There will be a beaker of 150cm3 of water at the appropriate temperature. The boiling tube containing the reactants will be immersed into the beaker once their temperatures have equalised and stabilised. This will ensure that the temperature of the reactants remains stable for a longer period as the larger volume of water in the beaker retains its temperature for longer. Additionally, the same volume of water will be added to the beaker for each new test to avoid any variations in the duration of heat retention.

When taking readings off measuring cylinders and thermometers, it is important to ensure that the graduated markings are at eye level. This helps minimize the risk of inaccurate readings.

After using boiling tubes, they must be washed thoroughly with water to minimize the chance of contamination.

Arefin Khan5. Ensuring that all potato pieces are uniformly cut in width and diameter will regulate the potato’s surface area. During the experiment, it is crucial to prioritize accuracy as it directly impacts the reliability of the results. Consequently, this will strengthen evidence for or against my prediction on enzyme activity in relation to temperature.

The aforementioned methods of accurate measurement will be utilized in their original form as they are deemed most suitable for the given situation. Time factors and equipment availability play significant roles in the implementation of these methods. The experiment will involve the usage of the following apparatus: Cork borer (size four), potato, hydrogen peroxide, water, blade, ruler (15cm), stopwatch, test tube rack, boiling tubes, delivery tube and rubber bung, water container, measuring cylinders (100 cm3 and 50cm3), goggles, cutting tile, clamp and stand, beaker (250cm3), graduated pipette (5ml), ice, and thermometer (0 ?C-100 ?C). The apparatus will be set up according to the following diagram during the experiment. In preliminary work, it was determined that the 100 cm3 measuring cylinder was the most suitable for measuring the water displacement caused by oxygen formed during the reaction. This is because it is graduated in millilitres, allowing for precise measurement of water displacement to the nearest 0.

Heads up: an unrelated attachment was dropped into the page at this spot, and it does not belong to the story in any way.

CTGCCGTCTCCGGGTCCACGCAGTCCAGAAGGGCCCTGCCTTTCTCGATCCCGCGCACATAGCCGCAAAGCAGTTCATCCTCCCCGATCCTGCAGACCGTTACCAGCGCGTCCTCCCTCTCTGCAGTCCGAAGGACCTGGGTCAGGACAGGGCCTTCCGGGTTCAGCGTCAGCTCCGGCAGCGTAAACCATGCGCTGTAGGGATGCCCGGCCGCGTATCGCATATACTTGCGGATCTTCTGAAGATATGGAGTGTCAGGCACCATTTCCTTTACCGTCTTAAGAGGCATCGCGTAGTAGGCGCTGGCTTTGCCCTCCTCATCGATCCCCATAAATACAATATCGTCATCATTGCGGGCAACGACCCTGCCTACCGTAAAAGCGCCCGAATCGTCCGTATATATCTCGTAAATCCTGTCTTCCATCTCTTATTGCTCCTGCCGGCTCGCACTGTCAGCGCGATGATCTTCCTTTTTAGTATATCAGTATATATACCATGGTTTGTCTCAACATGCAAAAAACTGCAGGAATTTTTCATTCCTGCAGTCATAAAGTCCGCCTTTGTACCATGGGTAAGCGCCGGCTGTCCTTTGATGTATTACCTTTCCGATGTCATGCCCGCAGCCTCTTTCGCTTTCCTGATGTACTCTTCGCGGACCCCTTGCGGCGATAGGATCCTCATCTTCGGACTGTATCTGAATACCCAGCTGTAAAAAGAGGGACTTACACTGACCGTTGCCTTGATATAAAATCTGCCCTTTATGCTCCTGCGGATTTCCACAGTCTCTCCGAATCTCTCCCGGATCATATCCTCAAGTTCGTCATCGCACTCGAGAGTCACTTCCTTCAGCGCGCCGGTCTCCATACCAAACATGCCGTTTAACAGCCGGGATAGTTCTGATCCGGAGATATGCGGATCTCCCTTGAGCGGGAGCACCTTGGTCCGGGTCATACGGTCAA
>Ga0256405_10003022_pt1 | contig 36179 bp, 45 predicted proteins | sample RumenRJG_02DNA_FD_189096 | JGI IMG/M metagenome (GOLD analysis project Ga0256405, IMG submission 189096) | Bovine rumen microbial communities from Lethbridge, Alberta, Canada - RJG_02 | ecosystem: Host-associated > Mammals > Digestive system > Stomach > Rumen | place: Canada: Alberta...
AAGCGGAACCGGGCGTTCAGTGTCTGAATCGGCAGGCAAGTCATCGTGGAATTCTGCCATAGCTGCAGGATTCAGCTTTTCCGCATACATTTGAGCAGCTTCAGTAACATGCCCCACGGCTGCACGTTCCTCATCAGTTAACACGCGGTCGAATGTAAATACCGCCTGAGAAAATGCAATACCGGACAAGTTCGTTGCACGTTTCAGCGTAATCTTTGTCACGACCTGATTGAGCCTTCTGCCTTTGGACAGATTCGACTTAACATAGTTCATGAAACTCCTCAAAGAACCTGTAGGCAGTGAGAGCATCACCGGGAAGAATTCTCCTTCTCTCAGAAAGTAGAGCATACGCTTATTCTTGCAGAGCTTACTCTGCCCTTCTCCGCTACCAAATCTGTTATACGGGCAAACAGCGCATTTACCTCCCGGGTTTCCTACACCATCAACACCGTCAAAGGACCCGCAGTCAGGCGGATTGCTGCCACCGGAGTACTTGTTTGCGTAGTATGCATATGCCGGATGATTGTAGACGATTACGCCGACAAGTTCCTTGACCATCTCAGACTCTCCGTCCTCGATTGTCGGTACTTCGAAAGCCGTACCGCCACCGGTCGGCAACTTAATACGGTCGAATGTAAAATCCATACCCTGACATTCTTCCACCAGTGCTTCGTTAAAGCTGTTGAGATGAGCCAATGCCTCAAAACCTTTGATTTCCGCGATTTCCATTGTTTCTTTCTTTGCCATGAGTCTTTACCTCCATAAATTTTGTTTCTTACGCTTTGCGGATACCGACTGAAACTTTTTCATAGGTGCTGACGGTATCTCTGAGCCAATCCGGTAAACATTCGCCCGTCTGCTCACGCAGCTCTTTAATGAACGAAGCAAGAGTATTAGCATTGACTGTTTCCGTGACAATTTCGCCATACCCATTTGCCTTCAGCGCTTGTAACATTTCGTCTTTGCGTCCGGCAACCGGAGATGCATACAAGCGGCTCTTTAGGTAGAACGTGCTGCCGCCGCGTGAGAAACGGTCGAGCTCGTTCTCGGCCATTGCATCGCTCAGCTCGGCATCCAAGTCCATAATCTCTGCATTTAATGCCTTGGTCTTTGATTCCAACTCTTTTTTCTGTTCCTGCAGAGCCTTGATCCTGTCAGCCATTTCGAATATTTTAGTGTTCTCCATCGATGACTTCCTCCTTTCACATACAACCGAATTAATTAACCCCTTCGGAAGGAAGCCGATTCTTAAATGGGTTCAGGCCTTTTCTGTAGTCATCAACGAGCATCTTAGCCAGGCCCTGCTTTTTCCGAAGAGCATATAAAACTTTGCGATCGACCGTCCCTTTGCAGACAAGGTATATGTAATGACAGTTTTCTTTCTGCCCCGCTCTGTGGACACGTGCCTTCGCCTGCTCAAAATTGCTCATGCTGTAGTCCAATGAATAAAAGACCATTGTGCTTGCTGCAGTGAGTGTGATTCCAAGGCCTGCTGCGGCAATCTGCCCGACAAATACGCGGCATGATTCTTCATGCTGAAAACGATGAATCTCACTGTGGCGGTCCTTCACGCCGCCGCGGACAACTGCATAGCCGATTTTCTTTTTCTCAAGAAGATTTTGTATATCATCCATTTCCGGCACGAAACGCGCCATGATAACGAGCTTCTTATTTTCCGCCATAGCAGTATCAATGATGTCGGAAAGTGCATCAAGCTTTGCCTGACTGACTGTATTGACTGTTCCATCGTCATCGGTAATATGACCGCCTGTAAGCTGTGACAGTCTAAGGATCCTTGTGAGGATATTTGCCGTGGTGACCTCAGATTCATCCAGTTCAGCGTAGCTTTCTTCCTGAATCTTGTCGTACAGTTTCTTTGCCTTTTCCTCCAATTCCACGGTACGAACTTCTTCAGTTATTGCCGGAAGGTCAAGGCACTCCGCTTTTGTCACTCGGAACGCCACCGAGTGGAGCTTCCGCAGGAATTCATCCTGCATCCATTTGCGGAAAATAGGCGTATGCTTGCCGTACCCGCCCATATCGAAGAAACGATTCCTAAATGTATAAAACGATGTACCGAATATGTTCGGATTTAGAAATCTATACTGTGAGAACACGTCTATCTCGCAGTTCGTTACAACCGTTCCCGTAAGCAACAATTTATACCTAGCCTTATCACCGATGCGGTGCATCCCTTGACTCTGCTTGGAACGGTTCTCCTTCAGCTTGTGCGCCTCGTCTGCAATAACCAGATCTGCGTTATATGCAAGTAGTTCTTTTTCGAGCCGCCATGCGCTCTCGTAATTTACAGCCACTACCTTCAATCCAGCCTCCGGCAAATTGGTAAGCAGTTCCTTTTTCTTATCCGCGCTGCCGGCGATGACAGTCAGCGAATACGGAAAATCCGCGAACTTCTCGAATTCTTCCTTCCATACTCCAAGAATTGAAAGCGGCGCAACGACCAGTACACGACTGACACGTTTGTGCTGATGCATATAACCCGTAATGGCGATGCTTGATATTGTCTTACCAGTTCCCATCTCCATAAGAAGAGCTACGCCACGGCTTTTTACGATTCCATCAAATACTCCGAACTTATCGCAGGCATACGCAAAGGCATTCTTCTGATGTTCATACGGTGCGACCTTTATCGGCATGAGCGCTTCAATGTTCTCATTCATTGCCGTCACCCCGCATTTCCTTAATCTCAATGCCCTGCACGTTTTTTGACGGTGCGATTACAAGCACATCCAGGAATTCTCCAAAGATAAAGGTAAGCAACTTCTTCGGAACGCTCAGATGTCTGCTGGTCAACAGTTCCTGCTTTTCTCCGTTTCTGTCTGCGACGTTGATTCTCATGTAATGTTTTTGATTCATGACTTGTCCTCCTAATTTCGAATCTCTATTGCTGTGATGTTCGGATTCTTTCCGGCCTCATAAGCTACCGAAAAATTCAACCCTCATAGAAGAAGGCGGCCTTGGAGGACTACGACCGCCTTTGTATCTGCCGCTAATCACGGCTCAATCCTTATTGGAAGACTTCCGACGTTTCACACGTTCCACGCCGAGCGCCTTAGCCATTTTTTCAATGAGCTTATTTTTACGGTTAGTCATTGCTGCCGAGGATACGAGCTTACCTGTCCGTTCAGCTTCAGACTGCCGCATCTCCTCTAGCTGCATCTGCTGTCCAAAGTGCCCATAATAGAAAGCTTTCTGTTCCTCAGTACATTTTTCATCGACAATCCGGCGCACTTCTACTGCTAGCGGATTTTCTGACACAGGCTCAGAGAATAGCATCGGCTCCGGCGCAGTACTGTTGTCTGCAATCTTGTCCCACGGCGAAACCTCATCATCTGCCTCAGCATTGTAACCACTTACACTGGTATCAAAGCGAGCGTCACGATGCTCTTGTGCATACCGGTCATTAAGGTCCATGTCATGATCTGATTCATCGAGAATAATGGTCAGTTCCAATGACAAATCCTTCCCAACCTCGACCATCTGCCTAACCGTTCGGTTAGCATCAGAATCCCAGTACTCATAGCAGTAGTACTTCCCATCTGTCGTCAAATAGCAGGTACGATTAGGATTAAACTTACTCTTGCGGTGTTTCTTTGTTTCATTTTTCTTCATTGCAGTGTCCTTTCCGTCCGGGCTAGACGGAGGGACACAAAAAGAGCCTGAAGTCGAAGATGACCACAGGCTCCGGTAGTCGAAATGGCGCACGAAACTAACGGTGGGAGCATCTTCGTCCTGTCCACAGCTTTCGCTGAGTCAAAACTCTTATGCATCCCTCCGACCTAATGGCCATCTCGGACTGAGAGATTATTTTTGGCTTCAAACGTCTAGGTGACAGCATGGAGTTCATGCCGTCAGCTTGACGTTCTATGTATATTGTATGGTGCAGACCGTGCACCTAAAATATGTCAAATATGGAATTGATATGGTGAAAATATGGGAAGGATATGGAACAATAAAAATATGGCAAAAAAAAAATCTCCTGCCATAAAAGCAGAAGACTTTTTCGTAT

Five millilitres of hydrogen peroxide can be measured accurately with a 50cm3 measuring cylinder. The cylinder’s size ensures that the volume of oxygen produced during the reaction does not exceed its capacity. Boiling tubes are suitable containers for this reaction due to the relatively small volume of oxygen produced.

Therefore, the displacement of water in the measuring cylinder by the oxygen produced will be faster, compared to using a conical flask. Additionally, I noticed a significantly slow breakdown of hydrogen peroxide at room temperature without a catalyst. There was no release of oxygen throughout the duration of my observation for any reaction.

However, I did not test if this was also applicable at higher temperatures. If it was not, then there might be significant flaws in how the experiment was conducted. Source: Arefin Khan

Background information utilized in this study was obtained from Cambridge Advanced Sciences. Biology 1 – endorsed by OCR: Chapter 3.

(Page 42 onwards.) The information on variables was derived from the concepts learned in AS chemistry: (Salters Horners Advanced Chemistry)

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Investigate the effect of temperature on the activity of catalase. (2017, Oct 20). Retrieved from